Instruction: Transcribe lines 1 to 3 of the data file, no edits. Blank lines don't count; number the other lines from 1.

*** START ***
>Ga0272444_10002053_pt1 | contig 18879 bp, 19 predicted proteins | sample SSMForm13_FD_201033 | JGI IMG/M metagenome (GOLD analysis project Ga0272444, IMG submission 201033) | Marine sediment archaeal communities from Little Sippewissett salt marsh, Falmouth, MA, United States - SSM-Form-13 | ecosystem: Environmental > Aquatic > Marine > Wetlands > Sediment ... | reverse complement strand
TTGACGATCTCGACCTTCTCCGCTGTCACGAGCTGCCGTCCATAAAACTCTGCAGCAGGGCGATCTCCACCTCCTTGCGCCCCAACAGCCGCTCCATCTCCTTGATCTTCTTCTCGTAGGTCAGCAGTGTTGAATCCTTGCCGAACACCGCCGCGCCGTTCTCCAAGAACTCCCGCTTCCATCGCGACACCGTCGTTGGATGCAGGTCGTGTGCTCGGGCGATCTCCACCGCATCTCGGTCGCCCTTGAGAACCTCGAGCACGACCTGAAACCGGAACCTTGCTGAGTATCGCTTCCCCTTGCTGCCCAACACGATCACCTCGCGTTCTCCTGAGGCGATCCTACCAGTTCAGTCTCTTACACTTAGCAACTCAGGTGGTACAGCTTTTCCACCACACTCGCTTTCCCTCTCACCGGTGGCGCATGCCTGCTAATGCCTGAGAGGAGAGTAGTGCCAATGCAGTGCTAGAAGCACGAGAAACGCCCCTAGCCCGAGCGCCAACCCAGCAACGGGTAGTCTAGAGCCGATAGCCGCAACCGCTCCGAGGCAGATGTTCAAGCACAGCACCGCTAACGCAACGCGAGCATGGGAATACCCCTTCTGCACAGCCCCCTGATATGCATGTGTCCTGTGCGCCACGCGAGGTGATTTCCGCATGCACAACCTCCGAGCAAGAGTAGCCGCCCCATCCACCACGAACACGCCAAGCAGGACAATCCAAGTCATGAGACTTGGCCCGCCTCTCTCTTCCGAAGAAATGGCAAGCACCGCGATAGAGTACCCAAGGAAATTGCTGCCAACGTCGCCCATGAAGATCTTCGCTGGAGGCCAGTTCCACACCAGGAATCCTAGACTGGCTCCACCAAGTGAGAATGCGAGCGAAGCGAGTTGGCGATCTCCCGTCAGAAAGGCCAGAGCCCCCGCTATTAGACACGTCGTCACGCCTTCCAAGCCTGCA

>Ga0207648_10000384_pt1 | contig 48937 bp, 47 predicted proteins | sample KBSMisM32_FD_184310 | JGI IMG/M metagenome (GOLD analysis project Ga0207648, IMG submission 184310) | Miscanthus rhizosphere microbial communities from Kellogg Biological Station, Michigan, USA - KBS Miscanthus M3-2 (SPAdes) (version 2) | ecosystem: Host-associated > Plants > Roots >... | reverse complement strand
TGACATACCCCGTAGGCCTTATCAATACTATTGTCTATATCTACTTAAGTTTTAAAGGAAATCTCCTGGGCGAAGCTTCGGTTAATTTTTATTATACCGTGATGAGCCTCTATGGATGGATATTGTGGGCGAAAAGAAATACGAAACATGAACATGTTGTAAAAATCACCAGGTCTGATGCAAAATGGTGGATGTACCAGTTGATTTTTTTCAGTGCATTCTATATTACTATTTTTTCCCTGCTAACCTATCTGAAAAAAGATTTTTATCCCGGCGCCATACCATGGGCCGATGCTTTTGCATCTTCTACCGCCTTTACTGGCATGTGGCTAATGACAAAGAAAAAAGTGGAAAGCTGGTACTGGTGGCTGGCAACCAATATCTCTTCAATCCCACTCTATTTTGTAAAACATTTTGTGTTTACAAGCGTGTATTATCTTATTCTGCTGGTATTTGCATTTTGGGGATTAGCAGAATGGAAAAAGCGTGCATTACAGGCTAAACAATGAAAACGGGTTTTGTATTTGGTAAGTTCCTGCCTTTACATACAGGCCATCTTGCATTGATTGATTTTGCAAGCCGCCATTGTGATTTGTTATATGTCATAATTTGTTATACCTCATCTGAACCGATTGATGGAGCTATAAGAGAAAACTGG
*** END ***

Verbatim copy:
>Ga0272444_10002053_pt1 | contig 18879 bp, 19 predicted proteins | sample SSMForm13_FD_201033 | JGI IMG/M metagenome (GOLD analysis project Ga0272444, IMG submission 201033) | Marine sediment archaeal communities from Little Sippewissett salt marsh, Falmouth, MA, United States - SSM-Form-13 | ecosystem: Environmental > Aquatic > Marine > Wetlands > Sediment ... | reverse complement strand
TTGACGATCTCGACCTTCTCCGCTGTCACGAGCTGCCGTCCATAAAACTCTGCAGCAGGGCGATCTCCACCTCCTTGCGCCCCAACAGCCGCTCCATCTCCTTGATCTTCTTCTCGTAGGTCAGCAGTGTTGAATCCTTGCCGAACACCGCCGCGCCGTTCTCCAAGAACTCCCGCTTCCATCGCGACACCGTCGTTGGATGCAGGTCGTGTGCTCGGGCGATCTCCACCGCATCTCGGTCGCCCTTGAGAACCTCGAGCACGACCTGAAACCGGAACCTTGCTGAGTATCGCTTCCCCTTGCTGCCCAACACGATCACCTCGCGTTCTCCTGAGGCGATCCTACCAGTTCAGTCTCTTACACTTAGCAACTCAGGTGGTACAGCTTTTCCACCACACTCGCTTTCCCTCTCACCGGTGGCGCATGCCTGCTAATGCCTGAGAGGAGAGTAGTGCCAATGCAGTGCTAGAAGCACGAGAAACGCCCCTAGCCCGAGCGCCAACCCAGCAACGGGTAGTCTAGAGCCGATAGCCGCAACCGCTCCGAGGCAGATGTTCAAGCACAGCACCGCTAACGCAACGCGAGCATGGGAATACCCCTTCTGCACAGCCCCCTGATATGCATGTGTCCTGTGCGCCACGCGAGGTGATTTCCGCATGCACAACCTCCGAGCAAGAGTAGCCGCCCCATCCACCACGAACACGCCAAGCAGGACAATCCAAGTCATGAGACTTGGCCCGCCTCTCTCTTCCGAAGAAATGGCAAGCACCGCGATAGAGTACCCAAGGAAATTGCTGCCAACGTCGCCCATGAAGATCTTCGCTGGAGGCCAGTTCCACACCAGGAATCCTAGACTGGCTCCACCAAGTGAGAATGCGAGCGAAGCGAGTTGGCGATCTCCCGTCAGAAAGGCCAGAGCCCCCGCTATTAGACACGTCGTCACGCCTTCCAAGCCTGCA

>Ga0207648_10000384_pt1 | contig 48937 bp, 47 predicted proteins | sample KBSMisM32_FD_184310 | JGI IMG/M metagenome (GOLD analysis project Ga0207648, IMG submission 184310) | Miscanthus rhizosphere microbial communities from Kellogg Biological Station, Michigan, USA - KBS Miscanthus M3-2 (SPAdes) (version 2) | ecosystem: Host-associated > Plants > Roots >... | reverse complement strand